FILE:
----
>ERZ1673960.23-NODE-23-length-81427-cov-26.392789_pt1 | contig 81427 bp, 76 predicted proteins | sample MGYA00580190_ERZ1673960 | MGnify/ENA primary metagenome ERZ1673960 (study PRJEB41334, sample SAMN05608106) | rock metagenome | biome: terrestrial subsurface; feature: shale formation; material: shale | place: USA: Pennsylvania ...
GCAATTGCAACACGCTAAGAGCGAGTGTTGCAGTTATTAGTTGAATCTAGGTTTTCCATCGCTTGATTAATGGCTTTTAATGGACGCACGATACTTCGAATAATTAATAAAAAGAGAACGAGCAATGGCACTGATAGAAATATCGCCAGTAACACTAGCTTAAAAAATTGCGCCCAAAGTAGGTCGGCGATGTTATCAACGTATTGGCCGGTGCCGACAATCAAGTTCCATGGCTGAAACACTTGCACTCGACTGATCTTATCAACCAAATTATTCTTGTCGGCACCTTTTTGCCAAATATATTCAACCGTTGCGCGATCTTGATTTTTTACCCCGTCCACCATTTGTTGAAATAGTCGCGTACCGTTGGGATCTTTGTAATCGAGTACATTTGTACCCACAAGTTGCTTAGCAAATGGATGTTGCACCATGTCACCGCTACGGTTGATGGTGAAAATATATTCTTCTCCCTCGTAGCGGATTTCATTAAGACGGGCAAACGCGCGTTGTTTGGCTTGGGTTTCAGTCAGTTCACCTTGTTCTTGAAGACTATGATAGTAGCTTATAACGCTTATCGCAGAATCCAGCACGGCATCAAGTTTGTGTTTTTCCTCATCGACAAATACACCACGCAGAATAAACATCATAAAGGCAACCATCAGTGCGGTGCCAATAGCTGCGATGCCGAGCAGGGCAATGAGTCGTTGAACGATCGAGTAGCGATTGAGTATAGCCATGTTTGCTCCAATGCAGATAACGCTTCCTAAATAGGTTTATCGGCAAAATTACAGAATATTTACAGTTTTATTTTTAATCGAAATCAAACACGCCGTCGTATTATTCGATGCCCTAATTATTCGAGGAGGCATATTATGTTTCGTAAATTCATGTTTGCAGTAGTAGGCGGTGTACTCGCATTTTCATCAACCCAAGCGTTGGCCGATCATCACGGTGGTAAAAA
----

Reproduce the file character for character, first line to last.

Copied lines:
>ERZ1673960.23-NODE-23-length-81427-cov-26.392789_pt1 | contig 81427 bp, 76 predicted proteins | sample MGYA00580190_ERZ1673960 | MGnify/ENA primary metagenome ERZ1673960 (study PRJEB41334, sample SAMN05608106) | rock metagenome | biome: terrestrial subsurface; feature: shale formation; material: shale | place: USA: Pennsylvania ...
GCAATTGCAACACGCTAAGAGCGAGTGTTGCAGTTATTAGTTGAATCTAGGTTTTCCATCGCTTGATTAATGGCTTTTAATGGACGCACGATACTTCGAATAATTAATAAAAAGAGAACGAGCAATGGCACTGATAGAAATATCGCCAGTAACACTAGCTTAAAAAATTGCGCCCAAAGTAGGTCGGCGATGTTATCAACGTATTGGCCGGTGCCGACAATCAAGTTCCATGGCTGAAACACTTGCACTCGACTGATCTTATCAACCAAATTATTCTTGTCGGCACCTTTTTGCCAAATATATTCAACCGTTGCGCGATCTTGATTTTTTACCCCGTCCACCATTTGTTGAAATAGTCGCGTACCGTTGGGATCTTTGTAATCGAGTACATTTGTACCCACAAGTTGCTTAGCAAATGGATGTTGCACCATGTCACCGCTACGGTTGATGGTGAAAATATATTCTTCTCCCTCGTAGCGGATTTCATTAAGACGGGCAAACGCGCGTTGTTTGGCTTGGGTTTCAGTCAGTTCACCTTGTTCTTGAAGACTATGATAGTAGCTTATAACGCTTATCGCAGAATCCAGCACGGCATCAAGTTTGTGTTTTTCCTCATCGACAAATACACCACGCAGAATAAACATCATAAAGGCAACCATCAGTGCGGTGCCAATAGCTGCGATGCCGAGCAGGGCAATGAGTCGTTGAACGATCGAGTAGCGATTGAGTATAGCCATGTTTGCTCCAATGCAGATAACGCTTCCTAAATAGGTTTATCGGCAAAATTACAGAATATTTACAGTTTTATTTTTAATCGAAATCAAACACGCCGTCGTATTATTCGATGCCCTAATTATTCGAGGAGGCATATTATGTTTCGTAAATTCATGTTTGCAGTAGTAGGCGGTGTACTCGCATTTTCATCAACCCAAGCGTTGGCCGATCATCACGGTGGTAAAAA